How long can you lose money? Investors in Plug Power (NASDAQ:PLUG) have painfully been finding out that as long as a company can raise new money, it can keep plodding along while bleeding red ink. New orders from Wal-Mart (NYSE:WMT) could be a signal that the turning point is near, though. That would make Plug Power and its hydrogen fuel cells an instant green darling (again).
Make it stop!
Over the past decade, Plug Power hasn't turned an annual profit once. Not a single year. In fact, over that time span it's lost a cumulative sum of over $45 a share. The fact that it was able to raise over $100 million in new capital in the first quarter via an equity sale is a testament to the potential of Plug Power's hydrogen cell technology.
It also might be a statement about the relationship that Plug Power is cultivating with Wal-Mart, the world's largest retailer. Plug Power is in the process of installing a turnkey hydrogen fueling solution at a Wal-Mart distribution center right now, with another five facilities on tap. The order includes over 1,700 fuel cell units, infrastructure construction, and hydrogen fuel supply, as well as a six-year service contract for each site.
This is a big deal for Plug Power for several reasons. First, those 1,700+ Wal-Mart hydrogen units helped to improve the company's backlog from just over 1,400 units to more than 3,700 at the end of the first quarter. Second, the Wal-Mart order came after tests at three facilities that appear to have proved that Plug Power's product makes the grade.
Having the seal of approval from the retail industry's largest player, and most notable cheapskate, is something that retail competitors notice. In fact, if you do the math, Wal-Mart's order doesn't account for the entire backlog increase. A large grocery chain and an auto company also inked deals.
Down and out
This could be the start of something big. That's why the company's shares jumped earlier this year. While they've come down some since then, the big drop at Plug Power happened a decade ago when investors were clearly prematurely excited about the company's long-term potential. With the shares twiddling along in the single digits for years, that potential may now be at hand and on sale.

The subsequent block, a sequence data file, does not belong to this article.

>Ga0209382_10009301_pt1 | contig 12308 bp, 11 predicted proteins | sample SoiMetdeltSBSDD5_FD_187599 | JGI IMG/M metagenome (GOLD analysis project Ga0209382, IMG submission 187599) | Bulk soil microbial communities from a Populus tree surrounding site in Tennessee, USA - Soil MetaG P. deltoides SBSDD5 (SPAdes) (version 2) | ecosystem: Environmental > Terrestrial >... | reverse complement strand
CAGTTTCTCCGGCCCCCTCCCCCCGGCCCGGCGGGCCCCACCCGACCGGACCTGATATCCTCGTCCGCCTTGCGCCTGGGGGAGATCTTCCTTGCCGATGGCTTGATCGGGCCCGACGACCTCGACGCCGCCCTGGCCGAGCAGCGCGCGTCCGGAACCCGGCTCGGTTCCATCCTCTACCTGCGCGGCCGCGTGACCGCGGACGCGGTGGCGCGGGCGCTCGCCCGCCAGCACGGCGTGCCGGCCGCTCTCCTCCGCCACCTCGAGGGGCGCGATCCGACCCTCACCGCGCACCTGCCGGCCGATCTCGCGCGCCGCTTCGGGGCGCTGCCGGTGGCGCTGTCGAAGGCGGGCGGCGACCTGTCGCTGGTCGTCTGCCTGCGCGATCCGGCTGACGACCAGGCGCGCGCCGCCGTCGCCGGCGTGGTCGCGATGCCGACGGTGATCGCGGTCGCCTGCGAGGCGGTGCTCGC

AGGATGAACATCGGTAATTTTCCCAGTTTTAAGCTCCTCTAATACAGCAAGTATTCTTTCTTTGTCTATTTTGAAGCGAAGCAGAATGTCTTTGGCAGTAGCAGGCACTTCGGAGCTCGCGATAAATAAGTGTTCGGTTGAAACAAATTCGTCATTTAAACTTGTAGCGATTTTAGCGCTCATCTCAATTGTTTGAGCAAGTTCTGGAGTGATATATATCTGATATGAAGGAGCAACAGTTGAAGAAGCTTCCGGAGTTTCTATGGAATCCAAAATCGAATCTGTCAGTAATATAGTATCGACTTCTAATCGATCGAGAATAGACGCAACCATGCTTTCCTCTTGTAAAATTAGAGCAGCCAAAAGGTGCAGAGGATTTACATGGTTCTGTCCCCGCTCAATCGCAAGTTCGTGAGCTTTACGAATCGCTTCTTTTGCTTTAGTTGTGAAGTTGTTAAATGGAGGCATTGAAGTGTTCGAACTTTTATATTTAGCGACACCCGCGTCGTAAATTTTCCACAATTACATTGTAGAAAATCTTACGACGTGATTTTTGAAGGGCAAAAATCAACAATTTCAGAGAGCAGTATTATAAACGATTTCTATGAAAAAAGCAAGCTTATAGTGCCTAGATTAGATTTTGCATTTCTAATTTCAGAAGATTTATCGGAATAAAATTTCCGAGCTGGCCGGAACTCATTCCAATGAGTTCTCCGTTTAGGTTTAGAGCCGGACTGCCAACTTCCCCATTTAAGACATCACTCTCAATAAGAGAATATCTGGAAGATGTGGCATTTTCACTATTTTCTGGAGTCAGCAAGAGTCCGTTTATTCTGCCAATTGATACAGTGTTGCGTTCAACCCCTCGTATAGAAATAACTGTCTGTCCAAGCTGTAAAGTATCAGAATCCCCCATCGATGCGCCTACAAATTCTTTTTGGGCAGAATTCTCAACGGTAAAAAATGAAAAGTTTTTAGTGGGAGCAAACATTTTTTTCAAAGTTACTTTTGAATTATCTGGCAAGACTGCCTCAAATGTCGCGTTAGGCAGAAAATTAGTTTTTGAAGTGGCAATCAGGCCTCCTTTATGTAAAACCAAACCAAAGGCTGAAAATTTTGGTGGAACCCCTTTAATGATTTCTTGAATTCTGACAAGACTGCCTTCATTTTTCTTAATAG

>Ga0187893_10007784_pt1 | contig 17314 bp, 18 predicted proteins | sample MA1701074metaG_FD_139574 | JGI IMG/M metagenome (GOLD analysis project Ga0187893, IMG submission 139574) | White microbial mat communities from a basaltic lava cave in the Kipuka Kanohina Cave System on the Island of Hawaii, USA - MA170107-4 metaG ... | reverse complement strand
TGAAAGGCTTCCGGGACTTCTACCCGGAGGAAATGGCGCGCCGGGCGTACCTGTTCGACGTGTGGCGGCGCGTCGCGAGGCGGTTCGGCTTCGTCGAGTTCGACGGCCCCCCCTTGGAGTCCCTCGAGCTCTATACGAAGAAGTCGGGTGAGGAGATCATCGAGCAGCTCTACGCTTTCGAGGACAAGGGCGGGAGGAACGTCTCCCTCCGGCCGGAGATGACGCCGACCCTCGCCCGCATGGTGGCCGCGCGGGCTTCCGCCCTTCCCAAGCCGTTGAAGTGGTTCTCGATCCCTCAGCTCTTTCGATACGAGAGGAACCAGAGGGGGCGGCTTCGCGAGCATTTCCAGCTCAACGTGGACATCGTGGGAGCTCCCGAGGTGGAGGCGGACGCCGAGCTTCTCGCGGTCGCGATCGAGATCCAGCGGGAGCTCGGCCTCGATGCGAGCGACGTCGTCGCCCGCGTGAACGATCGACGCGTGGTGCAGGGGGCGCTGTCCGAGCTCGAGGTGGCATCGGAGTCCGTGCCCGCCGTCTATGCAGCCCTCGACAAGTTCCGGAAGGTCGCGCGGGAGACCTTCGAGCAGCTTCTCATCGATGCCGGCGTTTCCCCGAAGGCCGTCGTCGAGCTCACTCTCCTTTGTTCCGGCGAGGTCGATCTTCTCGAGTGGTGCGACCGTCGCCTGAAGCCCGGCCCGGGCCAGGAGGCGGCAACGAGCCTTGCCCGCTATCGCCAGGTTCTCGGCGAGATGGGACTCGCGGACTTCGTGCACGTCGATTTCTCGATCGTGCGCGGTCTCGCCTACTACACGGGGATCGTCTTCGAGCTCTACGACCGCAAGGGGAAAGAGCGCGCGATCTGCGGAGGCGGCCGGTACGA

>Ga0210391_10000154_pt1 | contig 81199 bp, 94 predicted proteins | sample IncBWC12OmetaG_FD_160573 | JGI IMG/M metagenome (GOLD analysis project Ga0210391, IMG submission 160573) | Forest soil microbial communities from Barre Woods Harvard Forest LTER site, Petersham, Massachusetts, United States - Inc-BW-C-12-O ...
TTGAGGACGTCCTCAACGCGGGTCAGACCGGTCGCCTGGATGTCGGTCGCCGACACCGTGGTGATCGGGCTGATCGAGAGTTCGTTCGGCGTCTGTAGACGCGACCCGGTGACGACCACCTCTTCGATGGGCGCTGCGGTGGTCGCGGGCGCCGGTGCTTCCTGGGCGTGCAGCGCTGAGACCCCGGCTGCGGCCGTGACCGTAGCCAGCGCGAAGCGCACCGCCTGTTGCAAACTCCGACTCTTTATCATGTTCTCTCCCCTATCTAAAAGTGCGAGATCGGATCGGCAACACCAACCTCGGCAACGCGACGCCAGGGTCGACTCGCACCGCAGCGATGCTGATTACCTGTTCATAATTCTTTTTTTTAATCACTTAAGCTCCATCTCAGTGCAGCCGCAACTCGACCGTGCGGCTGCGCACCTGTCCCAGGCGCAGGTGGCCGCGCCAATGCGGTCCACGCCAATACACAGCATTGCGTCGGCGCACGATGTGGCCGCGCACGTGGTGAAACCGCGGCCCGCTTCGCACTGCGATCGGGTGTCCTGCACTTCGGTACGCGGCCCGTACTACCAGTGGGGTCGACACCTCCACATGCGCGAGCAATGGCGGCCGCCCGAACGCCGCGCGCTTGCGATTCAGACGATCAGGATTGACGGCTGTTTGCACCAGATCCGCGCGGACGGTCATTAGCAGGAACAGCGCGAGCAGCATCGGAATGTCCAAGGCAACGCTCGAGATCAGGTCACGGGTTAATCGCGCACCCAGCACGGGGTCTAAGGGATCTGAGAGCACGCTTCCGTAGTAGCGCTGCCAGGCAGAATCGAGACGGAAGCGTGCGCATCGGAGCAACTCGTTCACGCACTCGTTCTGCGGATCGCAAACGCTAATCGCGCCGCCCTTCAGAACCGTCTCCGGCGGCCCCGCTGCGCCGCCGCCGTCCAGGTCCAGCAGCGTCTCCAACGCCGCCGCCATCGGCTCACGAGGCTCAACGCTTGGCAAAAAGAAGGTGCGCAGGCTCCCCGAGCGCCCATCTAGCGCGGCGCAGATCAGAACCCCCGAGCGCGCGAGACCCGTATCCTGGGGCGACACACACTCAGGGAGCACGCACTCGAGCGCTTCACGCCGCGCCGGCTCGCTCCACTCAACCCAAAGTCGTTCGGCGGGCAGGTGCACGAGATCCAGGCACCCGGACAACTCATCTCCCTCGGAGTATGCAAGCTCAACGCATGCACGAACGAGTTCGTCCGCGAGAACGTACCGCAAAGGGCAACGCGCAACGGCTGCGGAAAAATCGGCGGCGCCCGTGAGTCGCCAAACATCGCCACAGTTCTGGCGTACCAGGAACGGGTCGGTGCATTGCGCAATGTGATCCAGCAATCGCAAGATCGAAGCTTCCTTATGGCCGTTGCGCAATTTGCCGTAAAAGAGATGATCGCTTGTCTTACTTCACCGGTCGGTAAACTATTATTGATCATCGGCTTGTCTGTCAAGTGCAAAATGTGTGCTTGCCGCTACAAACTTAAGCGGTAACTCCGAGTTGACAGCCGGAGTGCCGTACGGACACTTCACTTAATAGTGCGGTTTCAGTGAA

Wal-Mart alone represents a vast opportunity. The company has been looking to both save money and get green, and Plug Power allows it to do both. As an example, a battery-powered forklift needs to be charged overnight, while a forklift using Plug Power's system can be charged in as little as two minutes. Why does this matter? Because employees don't always do what they are supposed to do—which can mean costly delays while waiting for batteries to charge.
Even worse, costly batteries often need to be replaced on a regular basis because of employee negligence (repeated overcharging). A Plug Power unit will last up to a decade. That lets Wal-Mart leverage the cost of its Plug Power units for a very long time. On top of this, don't forget no carbon fuel is being used to power Plug Power's units -- this allowing Wal-Mart to crow about its efforts to get green.
It's no wonder that the giant retailer has expanded this relationship. You should also note that Plug Power is looking to extend its reach from distribution centers and into individual stores, making already-pleased Wal-Mart and its over 4,200 North American stores a very valuable partner. (Don't forget that Wal-Mart has another 6,000 plus stores globally.)
The more units Plug Power sells, the larger its installed base will be and the more service contracts it will have. That's what will provide the base from which this green player can start making a profit. That won't happen this year, but Wal-Mart and an increasing list of large customers suggest that black ink is a lot closer than investors are giving the company credit for after a decade of bleeding red ink.
Reuben Brewer has no position in any stocks mentioned. The Motley Fool has no position in any of the stocks mentioned. Try any of our Foolish newsletter services free for 30 days. We Fools may not all hold the same opinions, but we all believe that considering a diverse range of insights makes us better investors. The Motley Fool has a disclosure policy.